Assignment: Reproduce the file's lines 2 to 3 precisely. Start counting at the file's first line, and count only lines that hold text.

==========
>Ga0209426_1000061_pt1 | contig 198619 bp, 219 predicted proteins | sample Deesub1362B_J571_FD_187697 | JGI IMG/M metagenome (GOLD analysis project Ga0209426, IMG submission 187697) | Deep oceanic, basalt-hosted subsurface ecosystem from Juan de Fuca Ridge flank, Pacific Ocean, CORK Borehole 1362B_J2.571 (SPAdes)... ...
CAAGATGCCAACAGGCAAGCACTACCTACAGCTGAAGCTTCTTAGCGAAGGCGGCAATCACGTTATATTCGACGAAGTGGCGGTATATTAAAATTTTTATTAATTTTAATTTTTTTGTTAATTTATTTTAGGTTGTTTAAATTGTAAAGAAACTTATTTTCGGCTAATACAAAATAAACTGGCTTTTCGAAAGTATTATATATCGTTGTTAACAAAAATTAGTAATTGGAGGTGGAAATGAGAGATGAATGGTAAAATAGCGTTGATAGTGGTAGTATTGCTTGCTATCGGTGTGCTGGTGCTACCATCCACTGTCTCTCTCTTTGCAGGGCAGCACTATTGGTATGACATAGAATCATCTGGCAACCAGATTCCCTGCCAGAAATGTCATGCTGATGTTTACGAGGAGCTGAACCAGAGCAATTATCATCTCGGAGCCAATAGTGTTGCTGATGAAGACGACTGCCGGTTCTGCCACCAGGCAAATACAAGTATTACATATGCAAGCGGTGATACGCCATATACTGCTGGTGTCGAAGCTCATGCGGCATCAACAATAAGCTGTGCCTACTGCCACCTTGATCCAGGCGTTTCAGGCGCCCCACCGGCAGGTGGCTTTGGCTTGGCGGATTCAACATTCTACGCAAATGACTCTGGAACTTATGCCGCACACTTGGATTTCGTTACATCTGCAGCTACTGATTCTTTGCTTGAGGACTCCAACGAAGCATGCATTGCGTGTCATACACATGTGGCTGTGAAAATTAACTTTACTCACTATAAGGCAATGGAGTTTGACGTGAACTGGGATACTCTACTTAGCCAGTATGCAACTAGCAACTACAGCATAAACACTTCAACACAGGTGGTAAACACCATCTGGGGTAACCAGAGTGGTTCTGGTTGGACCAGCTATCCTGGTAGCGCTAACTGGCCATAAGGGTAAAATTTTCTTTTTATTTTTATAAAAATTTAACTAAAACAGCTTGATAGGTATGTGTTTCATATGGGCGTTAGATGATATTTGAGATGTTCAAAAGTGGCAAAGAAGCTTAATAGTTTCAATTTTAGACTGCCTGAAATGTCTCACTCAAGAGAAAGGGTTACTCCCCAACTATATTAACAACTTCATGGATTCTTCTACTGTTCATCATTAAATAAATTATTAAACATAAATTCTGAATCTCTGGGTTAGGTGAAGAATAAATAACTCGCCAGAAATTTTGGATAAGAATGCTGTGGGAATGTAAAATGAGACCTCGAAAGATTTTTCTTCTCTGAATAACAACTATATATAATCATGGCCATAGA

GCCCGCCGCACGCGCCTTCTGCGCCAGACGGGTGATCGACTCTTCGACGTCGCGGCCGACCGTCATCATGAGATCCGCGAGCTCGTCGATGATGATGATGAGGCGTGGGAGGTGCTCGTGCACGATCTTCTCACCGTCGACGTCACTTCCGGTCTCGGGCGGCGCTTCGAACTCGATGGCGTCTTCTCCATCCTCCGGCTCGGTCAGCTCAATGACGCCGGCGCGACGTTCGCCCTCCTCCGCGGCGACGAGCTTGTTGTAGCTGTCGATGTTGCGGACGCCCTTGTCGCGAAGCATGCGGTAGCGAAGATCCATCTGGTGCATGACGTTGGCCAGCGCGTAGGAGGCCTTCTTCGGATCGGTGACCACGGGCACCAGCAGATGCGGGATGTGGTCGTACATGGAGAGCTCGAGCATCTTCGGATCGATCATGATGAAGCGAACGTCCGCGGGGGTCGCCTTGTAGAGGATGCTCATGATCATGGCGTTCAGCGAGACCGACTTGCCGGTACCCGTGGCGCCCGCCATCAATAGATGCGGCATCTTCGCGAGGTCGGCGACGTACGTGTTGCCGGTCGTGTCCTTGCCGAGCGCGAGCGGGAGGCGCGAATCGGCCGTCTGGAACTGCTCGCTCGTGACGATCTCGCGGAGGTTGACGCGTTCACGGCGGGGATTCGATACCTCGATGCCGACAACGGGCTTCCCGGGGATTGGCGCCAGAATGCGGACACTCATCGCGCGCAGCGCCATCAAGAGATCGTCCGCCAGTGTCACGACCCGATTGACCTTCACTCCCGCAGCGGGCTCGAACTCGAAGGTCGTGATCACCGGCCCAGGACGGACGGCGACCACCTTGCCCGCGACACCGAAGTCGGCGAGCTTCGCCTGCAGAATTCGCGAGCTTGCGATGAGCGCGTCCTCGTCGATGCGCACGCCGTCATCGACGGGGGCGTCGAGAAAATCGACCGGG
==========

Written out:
CAAGATGCCAACAGGCAAGCACTACCTACAGCTGAAGCTTCTTAGCGAAGGCGGCAATCACGTTATATTCGACGAAGTGGCGGTATATTAAAATTTTTATTAATTTTAATTTTTTTGTTAATTTATTTTAGGTTGTTTAAATTGTAAAGAAACTTATTTTCGGCTAATACAAAATAAACTGGCTTTTCGAAAGTATTATATATCGTTGTTAACAAAAATTAGTAATTGGAGGTGGAAATGAGAGATGAATGGTAAAATAGCGTTGATAGTGGTAGTATTGCTTGCTATCGGTGTGCTGGTGCTACCATCCACTGTCTCTCTCTTTGCAGGGCAGCACTATTGGTATGACATAGAATCATCTGGCAACCAGATTCCCTGCCAGAAATGTCATGCTGATGTTTACGAGGAGCTGAACCAGAGCAATTATCATCTCGGAGCCAATAGTGTTGCTGATGAAGACGACTGCCGGTTCTGCCACCAGGCAAATACAAGTATTACATATGCAAGCGGTGATACGCCATATACTGCTGGTGTCGAAGCTCATGCGGCATCAACAATAAGCTGTGCCTACTGCCACCTTGATCCAGGCGTTTCAGGCGCCCCACCGGCAGGTGGCTTTGGCTTGGCGGATTCAACATTCTACGCAAATGACTCTGGAACTTATGCCGCACACTTGGATTTCGTTACATCTGCAGCTACTGATTCTTTGCTTGAGGACTCCAACGAAGCATGCATTGCGTGTCATACACATGTGGCTGTGAAAATTAACTTTACTCACTATAAGGCAATGGAGTTTGACGTGAACTGGGATACTCTACTTAGCCAGTATGCAACTAGCAACTACAGCATAAACACTTCAACACAGGTGGTAAACACCATCTGGGGTAACCAGAGTGGTTCTGGTTGGACCAGCTATCCTGGTAGCGCTAACTGGCCATAAGGGTAAAATTTTCTTTTTATTTTTATAAAAATTTAACTAAAACAGCTTGATAGGTATGTGTTTCATATGGGCGTTAGATGATATTTGAGATGTTCAAAAGTGGCAAAGAAGCTTAATAGTTTCAATTTTAGACTGCCTGAAATGTCTCACTCAAGAGAAAGGGTTACTCCCCAACTATATTAACAACTTCATGGATTCTTCTACTGTTCATCATTAAATAAATTATTAAACATAAATTCTGAATCTCTGGGTTAGGTGAAGAATAAATAACTCGCCAGAAATTTTGGATAAGAATGCTGTGGGAATGTAAAATGAGACCTCGAAAGATTTTTCTTCTCTGAATAACAACTATATATAATCATGGCCATAGA

GCCCGCCGCACGCGCCTTCTGCGCCAGACGGGTGATCGACTCTTCGACGTCGCGGCCGACCGTCATCATGAGATCCGCGAGCTCGTCGATGATGATGATGAGGCGTGGGAGGTGCTCGTGCACGATCTTCTCACCGTCGACGTCACTTCCGGTCTCGGGCGGCGCTTCGAACTCGATGGCGTCTTCTCCATCCTCCGGCTCGGTCAGCTCAATGACGCCGGCGCGACGTTCGCCCTCCTCCGCGGCGACGAGCTTGTTGTAGCTGTCGATGTTGCGGACGCCCTTGTCGCGAAGCATGCGGTAGCGAAGATCCATCTGGTGCATGACGTTGGCCAGCGCGTAGGAGGCCTTCTTCGGATCGGTGACCACGGGCACCAGCAGATGCGGGATGTGGTCGTACATGGAGAGCTCGAGCATCTTCGGATCGATCATGATGAAGCGAACGTCCGCGGGGGTCGCCTTGTAGAGGATGCTCATGATCATGGCGTTCAGCGAGACCGACTTGCCGGTACCCGTGGCGCCCGCCATCAATAGATGCGGCATCTTCGCGAGGTCGGCGACGTACGTGTTGCCGGTCGTGTCCTTGCCGAGCGCGAGCGGGAGGCGCGAATCGGCCGTCTGGAACTGCTCGCTCGTGACGATCTCGCGGAGGTTGACGCGTTCACGGCGGGGATTCGATACCTCGATGCCGACAACGGGCTTCCCGGGGATTGGCGCCAGAATGCGGACACTCATCGCGCGCAGCGCCATCAAGAGATCGTCCGCCAGTGTCACGACCCGATTGACCTTCACTCCCGCAGCGGGCTCGAACTCGAAGGTCGTGATCACCGGCCCAGGACGGACGGCGACCACCTTGCCCGCGACACCGAAGTCGGCGAGCTTCGCCTGCAGAATTCGCGAGCTTGCGATGAGCGCGTCCTCGTCGATGCGCACGCCGTCATCGACGGGGGCGTCGAGAAAATCGACCGGG